top of page

All about Transparency And Opacity For Acrylic Paints

Updated: Mar 30


Examples for Opacity Information on Acrylic Paints

Another important aspect of acrylic paints is their coverage in terms of opacity and transparency, i.e. their ability to completely or partially cover or hide lower layers of paint or substrates.


Opacity can range from very strong (opaque) to very low (transparent/translucent). The term "opacity" is used to describe the ability of the paint (the pigment it contains) to completely cover or conceal the substrate. Similarly, the term "transparency" describes the ability of the paint to let light through and reveal the underlying content.


Why do acrylic paints have different degrees of opacity?

The opacity degree of acrylic paints depends on different factors such as the refractive indices of the pigments mixed in the acrylic binder, the granularity of the pigments and its concentration in the binder.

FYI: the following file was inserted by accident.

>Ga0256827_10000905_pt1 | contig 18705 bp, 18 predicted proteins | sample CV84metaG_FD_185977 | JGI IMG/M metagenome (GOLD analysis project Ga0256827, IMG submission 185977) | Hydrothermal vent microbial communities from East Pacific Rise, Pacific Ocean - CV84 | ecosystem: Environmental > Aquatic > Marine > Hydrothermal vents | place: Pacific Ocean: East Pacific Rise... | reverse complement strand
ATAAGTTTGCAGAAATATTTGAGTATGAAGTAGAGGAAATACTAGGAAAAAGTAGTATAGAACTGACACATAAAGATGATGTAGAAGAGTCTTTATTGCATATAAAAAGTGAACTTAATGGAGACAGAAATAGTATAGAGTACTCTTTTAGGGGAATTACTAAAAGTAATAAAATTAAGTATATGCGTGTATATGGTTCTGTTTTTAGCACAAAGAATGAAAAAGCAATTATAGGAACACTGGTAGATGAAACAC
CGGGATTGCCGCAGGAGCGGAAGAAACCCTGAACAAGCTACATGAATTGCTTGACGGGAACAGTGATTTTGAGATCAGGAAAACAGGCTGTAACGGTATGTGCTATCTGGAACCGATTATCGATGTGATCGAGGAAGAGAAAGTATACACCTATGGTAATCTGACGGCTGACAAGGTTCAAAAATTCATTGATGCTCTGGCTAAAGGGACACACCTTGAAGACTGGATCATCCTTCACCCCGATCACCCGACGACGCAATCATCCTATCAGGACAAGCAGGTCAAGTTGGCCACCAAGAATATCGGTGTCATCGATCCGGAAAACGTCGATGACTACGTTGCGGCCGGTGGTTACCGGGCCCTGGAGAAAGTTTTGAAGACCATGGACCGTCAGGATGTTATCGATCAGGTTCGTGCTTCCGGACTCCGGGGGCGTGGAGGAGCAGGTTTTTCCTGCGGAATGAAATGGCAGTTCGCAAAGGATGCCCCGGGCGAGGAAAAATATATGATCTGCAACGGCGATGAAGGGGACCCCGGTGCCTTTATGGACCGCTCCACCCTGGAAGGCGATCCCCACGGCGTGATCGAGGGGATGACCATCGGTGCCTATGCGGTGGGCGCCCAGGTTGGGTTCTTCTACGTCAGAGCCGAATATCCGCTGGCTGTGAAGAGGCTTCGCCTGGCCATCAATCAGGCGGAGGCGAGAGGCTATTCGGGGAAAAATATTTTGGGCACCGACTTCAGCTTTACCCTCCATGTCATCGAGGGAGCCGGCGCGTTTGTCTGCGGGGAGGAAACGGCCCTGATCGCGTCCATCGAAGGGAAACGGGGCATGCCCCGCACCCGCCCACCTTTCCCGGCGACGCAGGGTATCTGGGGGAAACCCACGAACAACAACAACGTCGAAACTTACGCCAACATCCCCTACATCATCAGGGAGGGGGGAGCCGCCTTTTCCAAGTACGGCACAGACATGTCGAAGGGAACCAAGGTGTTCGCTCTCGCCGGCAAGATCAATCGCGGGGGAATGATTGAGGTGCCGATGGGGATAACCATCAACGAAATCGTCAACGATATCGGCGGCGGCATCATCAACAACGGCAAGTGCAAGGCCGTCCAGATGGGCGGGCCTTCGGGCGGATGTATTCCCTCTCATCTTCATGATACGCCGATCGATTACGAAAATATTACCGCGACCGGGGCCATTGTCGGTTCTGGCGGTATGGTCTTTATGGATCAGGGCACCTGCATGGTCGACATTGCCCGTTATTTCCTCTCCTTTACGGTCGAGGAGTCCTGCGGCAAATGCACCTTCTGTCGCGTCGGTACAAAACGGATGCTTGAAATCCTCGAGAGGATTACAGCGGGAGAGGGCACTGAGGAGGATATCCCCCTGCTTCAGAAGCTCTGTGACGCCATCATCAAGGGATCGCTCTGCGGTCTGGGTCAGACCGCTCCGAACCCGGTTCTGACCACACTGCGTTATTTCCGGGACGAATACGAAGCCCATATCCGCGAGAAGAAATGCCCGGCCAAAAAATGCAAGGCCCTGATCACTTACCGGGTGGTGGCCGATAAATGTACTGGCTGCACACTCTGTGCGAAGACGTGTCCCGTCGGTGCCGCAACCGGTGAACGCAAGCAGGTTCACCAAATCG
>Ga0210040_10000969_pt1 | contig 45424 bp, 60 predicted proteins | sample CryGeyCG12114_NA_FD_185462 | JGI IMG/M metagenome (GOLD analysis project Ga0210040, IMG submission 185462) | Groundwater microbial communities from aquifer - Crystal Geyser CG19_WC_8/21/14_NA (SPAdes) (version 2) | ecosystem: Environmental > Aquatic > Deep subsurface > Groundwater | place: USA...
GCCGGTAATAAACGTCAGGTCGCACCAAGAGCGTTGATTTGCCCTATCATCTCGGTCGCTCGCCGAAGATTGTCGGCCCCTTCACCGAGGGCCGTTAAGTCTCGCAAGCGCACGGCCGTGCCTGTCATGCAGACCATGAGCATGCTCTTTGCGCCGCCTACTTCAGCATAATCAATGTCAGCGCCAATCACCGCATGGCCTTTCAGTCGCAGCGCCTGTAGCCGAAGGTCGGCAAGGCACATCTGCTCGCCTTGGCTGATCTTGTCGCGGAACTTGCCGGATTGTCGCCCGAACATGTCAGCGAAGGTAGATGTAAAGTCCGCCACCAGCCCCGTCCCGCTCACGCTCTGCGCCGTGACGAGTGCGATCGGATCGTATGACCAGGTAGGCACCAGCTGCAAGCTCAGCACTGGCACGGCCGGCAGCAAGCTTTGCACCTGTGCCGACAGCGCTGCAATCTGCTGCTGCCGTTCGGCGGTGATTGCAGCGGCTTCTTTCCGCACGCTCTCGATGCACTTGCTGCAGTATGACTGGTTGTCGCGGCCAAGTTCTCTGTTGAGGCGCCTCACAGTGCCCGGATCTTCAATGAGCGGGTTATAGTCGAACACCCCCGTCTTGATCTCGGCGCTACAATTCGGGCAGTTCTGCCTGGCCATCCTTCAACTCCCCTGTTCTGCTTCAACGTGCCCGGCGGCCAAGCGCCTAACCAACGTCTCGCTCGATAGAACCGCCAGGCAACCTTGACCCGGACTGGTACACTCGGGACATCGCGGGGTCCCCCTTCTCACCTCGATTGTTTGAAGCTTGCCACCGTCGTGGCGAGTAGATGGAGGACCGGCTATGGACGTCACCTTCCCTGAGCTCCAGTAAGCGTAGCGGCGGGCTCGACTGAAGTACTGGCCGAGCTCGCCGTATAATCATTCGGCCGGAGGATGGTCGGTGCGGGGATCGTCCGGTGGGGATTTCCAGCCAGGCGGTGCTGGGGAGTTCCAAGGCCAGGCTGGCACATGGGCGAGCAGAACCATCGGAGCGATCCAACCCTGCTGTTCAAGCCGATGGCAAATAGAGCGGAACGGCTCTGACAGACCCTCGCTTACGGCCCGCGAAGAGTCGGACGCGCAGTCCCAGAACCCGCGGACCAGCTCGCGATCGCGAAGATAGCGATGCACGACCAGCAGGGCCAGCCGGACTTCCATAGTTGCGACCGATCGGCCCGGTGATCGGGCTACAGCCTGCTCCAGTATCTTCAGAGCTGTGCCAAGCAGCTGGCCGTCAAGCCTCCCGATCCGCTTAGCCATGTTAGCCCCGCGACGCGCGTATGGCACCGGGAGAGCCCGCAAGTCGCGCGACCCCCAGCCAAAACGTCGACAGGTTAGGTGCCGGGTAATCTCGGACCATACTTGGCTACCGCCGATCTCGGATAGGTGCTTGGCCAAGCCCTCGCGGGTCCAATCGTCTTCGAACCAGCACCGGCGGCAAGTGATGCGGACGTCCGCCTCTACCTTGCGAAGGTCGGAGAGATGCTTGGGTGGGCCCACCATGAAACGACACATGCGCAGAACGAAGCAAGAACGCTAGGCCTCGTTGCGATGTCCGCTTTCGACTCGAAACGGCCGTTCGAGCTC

When a beam of light hits the surface of a body (in our case acrylic colour), part of it is repelled (reflection) and part can penetrate inside it (refraction). In other words, the light passes through the paint, arrives on the canvas and is partially reflected and absorbed by the pigments. Pigments normally have a refractive index > 1.8. The higher the index, the higher the degree of opacity of the paint.

The covering power is directly proportional to the refractive index and is related to the size of the particles. When these do not reach the wavelength of their own coloured light, the covering power suddenly drops, reaching complete transparency. Another influencing factor is the shape of the particles; all other characteristics being equal, the spherical shape gives the maximum covering power.